Mission Statement

The Husky Rover at the Canadian Space Agency Mars Yard.

The Husky Rover at the Canadian Space Agency Mars Yard.

We envision a future in which robotic systems are pervasive, persistent, and perceptive:

  • pervasive: widely deployed in assistive roles across the spectrum of human activity (robots everywhere!)
  • persistent: able to operate reliably and independently for long durations, on the order of days, weeks, or more, and
  • perceptive: aware of their environment, and capable of acting intelligently when confronted with new situations and experiences.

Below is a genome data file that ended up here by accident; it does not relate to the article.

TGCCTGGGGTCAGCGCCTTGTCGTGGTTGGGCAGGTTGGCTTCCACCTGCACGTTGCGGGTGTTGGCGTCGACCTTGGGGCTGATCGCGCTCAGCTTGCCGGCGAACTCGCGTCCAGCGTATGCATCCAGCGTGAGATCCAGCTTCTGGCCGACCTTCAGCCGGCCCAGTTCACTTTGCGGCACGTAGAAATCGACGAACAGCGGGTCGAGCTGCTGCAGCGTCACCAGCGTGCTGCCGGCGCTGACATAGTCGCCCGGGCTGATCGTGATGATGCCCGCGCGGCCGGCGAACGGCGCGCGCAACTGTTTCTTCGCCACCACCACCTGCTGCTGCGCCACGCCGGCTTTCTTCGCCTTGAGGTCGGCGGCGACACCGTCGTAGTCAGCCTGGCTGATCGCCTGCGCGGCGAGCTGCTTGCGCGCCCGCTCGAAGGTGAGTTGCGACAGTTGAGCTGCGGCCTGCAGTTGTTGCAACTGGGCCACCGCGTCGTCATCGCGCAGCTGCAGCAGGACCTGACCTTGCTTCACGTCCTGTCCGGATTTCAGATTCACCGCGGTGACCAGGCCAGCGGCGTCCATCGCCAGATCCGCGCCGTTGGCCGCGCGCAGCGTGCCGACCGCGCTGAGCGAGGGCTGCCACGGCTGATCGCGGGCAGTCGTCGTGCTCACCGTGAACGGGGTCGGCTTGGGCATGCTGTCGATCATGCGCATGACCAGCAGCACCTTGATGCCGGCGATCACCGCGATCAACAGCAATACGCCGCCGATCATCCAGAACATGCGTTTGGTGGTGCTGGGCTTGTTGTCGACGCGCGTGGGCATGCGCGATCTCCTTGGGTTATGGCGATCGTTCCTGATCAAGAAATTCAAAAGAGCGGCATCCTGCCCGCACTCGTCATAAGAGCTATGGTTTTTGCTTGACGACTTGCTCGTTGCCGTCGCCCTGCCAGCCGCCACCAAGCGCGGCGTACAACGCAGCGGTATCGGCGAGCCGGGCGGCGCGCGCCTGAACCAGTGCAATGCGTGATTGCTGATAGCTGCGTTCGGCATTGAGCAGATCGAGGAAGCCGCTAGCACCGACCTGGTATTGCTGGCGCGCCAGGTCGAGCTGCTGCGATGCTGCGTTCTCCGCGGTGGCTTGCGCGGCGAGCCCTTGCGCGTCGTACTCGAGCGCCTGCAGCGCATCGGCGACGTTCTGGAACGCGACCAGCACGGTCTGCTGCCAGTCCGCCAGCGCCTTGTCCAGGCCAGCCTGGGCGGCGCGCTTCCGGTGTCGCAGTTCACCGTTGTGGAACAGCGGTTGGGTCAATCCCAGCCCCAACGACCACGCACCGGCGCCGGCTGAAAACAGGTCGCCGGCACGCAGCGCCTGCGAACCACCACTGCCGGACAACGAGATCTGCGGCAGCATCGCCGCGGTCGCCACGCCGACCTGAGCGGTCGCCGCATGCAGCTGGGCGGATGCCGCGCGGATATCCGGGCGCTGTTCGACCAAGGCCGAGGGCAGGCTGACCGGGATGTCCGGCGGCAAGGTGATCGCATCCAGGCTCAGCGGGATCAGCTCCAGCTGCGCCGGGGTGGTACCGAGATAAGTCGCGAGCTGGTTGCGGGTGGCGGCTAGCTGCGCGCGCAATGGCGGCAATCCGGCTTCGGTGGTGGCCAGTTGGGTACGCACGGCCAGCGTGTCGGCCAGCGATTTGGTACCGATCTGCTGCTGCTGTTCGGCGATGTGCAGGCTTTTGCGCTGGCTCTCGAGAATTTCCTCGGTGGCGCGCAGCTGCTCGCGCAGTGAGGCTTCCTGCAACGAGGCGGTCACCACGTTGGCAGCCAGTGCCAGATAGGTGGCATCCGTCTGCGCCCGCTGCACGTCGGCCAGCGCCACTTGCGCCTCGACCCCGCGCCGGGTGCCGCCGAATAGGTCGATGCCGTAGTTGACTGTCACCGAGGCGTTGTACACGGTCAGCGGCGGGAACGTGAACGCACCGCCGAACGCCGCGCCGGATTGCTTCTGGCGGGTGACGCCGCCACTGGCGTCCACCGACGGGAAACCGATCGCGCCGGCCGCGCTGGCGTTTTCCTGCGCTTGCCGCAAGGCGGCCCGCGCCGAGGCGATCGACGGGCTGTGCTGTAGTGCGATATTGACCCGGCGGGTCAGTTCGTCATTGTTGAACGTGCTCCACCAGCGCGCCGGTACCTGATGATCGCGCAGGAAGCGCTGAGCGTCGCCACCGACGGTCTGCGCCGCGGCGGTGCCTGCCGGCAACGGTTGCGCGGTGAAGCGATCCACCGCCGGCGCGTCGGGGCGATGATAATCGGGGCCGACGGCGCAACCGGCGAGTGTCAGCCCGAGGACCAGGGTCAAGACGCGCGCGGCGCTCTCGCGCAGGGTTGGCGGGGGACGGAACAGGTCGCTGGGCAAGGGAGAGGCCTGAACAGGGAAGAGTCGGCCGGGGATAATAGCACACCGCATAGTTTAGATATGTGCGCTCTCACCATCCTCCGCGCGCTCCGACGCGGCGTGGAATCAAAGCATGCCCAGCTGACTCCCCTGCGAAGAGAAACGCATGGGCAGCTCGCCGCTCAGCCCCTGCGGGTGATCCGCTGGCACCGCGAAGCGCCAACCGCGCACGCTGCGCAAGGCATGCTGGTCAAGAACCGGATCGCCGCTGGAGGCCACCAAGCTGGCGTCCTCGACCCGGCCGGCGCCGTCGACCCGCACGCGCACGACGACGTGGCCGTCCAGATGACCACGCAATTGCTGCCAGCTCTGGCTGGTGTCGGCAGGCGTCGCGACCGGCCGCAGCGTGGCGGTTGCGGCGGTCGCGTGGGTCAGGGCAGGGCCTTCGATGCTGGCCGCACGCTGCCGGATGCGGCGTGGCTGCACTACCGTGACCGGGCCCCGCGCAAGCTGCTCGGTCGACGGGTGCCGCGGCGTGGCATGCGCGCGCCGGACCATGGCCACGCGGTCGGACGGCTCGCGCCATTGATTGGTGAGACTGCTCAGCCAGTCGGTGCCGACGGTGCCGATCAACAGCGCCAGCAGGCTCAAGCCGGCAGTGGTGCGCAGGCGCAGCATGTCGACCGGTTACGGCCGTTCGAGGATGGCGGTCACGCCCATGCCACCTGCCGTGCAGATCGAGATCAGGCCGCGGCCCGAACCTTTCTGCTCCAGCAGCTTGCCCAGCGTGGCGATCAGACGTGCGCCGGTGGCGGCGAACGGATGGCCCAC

Towards this end, the STARS Laboratory carries out research at the nexus of sensing, planning, and control, with a focus on the study of fundamental problems related to perception, representation, and understanding of the world. Our goal is to enable robots to carry out their tasks safely in challenging, dynamic environments, for example, in homes and offices, on road networks, underground, underwater, in space, and on remote planetary surfaces. We work to develop power-on-and-go machines that are able to function from day one without a human in the loop.